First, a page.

(Bloomberg) -- Crude posted its worst week in two months as escalating trade tensions between the world’s foremost economies threatens growth that drives energy demand.
Futures tumbled 2.3 percent in New York on Friday, pushing the weekly loss to 4.4 percent. In the latest salvo between U.S. and Chinese leaders, President Donald Trump told a New York radio program that Americans may have to endure “a little pain” if the dispute turns into an all-out trade war. China vowed to “retaliate immediately” if Trump broadens his tariff list.
“The concerns surrounding the impact of a potential trade war on economic growth and energy demand has spilled into the market,” said Gene McGillian, a market research manager at Tradition Energy in Stamford, Connecticut. “We’ve see-sawed back and forth all week on that.”
Oil also slid this week as U.S. drillers expanded crude production and inventories at the biggest American storage complex in Oklahoma swelled. Money managers cut bullish bets on Brent crude for the first time in four weeks.
Meanwhile, Russian Energy Minister Alexander Novak said his nation’s alliance with OPEC, whose historic joint output cuts have helped support oil above $60 a barrel, may last “indefinitely.”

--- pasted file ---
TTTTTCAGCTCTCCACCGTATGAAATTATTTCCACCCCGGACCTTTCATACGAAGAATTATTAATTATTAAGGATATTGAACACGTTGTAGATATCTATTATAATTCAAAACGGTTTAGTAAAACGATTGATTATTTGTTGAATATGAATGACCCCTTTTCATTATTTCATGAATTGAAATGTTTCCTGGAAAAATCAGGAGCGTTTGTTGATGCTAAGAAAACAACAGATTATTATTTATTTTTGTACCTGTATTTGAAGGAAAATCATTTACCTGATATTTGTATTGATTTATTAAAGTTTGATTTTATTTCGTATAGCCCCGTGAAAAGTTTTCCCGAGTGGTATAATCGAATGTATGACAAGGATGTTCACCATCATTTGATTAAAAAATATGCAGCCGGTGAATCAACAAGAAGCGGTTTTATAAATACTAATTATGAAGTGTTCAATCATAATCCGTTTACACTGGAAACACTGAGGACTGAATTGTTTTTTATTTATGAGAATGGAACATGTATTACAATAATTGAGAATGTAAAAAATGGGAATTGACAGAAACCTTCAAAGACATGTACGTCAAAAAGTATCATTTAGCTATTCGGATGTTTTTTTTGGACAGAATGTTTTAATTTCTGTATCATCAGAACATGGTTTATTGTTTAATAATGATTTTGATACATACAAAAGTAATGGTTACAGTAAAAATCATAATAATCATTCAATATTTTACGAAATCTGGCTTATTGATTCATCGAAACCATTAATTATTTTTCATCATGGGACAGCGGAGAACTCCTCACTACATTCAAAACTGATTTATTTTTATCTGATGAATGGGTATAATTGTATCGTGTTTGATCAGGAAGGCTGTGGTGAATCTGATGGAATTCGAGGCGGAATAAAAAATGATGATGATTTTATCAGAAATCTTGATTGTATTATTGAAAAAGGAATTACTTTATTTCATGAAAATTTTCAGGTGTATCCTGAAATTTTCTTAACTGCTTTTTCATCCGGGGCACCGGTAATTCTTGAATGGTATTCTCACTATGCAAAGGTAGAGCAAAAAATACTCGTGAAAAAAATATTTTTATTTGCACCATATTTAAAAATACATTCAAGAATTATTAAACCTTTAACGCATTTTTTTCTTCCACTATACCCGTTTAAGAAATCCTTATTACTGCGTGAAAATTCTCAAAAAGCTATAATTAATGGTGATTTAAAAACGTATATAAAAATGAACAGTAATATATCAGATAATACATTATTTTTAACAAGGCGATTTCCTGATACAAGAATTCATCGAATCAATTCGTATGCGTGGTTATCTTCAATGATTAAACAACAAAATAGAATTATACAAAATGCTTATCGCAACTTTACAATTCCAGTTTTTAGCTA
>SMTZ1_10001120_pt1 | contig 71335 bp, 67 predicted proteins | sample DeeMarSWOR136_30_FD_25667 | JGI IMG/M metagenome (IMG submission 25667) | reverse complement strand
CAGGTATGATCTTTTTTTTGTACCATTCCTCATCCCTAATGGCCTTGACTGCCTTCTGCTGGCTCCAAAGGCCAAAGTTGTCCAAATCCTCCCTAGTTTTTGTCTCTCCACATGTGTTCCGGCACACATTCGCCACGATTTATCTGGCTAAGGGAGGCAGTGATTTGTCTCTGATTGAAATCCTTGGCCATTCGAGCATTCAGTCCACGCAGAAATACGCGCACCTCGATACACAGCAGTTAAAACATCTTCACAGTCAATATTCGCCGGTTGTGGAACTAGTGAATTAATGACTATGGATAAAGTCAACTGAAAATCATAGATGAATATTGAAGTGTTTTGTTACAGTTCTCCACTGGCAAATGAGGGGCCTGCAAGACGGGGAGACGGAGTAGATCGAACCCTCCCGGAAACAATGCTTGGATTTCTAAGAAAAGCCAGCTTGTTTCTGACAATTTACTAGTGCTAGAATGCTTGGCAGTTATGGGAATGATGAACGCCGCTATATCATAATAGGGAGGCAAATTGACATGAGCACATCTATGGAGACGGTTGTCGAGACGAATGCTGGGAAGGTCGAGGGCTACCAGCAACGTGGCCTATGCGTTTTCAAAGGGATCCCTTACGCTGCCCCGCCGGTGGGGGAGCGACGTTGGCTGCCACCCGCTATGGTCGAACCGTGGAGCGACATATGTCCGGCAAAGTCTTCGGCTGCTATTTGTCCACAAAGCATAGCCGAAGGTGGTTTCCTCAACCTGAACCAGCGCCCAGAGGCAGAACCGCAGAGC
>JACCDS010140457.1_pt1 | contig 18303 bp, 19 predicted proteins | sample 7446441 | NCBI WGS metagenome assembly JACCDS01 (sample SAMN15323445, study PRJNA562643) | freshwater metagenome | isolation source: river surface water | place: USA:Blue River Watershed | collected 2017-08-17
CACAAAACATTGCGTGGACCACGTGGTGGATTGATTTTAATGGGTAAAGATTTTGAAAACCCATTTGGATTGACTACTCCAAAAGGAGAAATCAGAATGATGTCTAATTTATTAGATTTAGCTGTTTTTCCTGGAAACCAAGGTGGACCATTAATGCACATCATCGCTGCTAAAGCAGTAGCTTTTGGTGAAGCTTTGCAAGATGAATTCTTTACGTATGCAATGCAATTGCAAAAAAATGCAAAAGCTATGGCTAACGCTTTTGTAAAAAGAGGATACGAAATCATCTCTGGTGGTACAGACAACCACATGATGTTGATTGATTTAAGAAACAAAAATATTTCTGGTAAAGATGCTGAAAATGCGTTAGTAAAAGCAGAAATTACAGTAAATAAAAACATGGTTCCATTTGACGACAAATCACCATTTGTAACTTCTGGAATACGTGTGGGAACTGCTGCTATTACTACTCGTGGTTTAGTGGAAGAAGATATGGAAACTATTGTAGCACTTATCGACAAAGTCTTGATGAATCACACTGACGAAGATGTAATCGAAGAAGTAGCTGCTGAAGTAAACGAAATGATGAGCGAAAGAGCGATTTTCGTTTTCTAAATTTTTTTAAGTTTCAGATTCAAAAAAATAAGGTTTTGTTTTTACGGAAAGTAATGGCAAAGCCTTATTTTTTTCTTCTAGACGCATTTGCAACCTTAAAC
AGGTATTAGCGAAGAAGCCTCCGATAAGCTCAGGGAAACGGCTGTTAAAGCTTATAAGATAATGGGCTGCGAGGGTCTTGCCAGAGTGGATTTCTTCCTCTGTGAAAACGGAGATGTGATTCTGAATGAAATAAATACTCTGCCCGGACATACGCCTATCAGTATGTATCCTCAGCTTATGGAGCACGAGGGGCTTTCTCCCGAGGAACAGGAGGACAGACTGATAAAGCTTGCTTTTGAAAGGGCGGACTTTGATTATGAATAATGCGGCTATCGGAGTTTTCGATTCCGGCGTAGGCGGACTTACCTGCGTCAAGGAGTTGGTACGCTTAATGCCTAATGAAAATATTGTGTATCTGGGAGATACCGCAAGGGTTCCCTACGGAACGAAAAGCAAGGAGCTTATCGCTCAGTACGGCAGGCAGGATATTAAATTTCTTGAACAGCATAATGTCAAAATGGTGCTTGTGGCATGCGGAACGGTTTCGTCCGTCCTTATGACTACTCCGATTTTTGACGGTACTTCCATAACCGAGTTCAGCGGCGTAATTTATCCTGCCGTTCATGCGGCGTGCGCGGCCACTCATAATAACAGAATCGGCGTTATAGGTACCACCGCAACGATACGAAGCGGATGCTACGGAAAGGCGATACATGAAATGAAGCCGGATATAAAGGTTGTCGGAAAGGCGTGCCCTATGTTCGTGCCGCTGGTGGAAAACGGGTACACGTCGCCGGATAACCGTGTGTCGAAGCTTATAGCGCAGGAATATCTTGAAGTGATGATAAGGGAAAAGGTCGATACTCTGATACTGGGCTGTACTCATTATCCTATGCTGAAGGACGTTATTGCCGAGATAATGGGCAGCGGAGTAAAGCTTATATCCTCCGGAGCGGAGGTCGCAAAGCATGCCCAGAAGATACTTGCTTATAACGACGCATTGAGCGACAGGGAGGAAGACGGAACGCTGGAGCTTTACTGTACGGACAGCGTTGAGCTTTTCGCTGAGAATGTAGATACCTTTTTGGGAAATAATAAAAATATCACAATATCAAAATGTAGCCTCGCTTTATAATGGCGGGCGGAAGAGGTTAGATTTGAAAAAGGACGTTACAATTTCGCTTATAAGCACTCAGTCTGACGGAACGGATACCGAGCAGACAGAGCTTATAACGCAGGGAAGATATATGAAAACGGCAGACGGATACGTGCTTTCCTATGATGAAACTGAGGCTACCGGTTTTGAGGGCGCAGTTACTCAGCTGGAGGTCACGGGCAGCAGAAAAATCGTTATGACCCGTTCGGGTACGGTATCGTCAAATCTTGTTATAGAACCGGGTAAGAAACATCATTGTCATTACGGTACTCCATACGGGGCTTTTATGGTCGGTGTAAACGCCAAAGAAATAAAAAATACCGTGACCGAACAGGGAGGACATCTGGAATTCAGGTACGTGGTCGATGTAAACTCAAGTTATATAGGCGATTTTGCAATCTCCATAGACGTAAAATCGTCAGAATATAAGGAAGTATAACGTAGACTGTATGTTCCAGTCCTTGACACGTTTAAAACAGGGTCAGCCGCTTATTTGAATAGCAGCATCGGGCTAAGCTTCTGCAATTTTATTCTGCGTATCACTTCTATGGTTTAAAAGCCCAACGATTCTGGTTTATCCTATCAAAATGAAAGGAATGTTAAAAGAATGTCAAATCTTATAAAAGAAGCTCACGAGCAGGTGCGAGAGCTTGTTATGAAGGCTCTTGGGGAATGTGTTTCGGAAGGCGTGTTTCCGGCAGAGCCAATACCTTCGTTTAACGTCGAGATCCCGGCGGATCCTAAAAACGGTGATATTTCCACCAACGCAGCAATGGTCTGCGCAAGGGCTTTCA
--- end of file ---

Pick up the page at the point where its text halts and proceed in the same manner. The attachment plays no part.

West Texas Intermediate for May delivery slid $1.48 to settle at $62.06, the lowest in more than two weeks, on the New York Mercantile Exchange.
Brent for June settlement declined $1.22 to end the session at $67.11 on the London-based ICE Futures Europe exchange. The global benchmark crude traded at a $5.01 premium to June WTI.
The S&P 500 Index fell as much as 2.9 percent, halting a three-day rally. Diesel futures and copper also declined as trade-war fears bled across commodity markets.
“The oil market is caught up in these trade war fears that are gripping all the markets,” said John Kilduff, a partner at Again Capital LLC, a New York-based hedge fund. “It’s obviously a set-up that would be damaging to global economic activity and energy demand.”
- Gasoline futures fell 1.4 percent to settle at $1.9547 a gallon.
- The U.S. oil rig count rose by 11 rigs to 808, the highest since March 2015, according to Baker Hughes data Friday.
- The U.S. Treasury Department sanctioned Russian individuals, officials and companies over “worldwide malign activity,” according to a statement.
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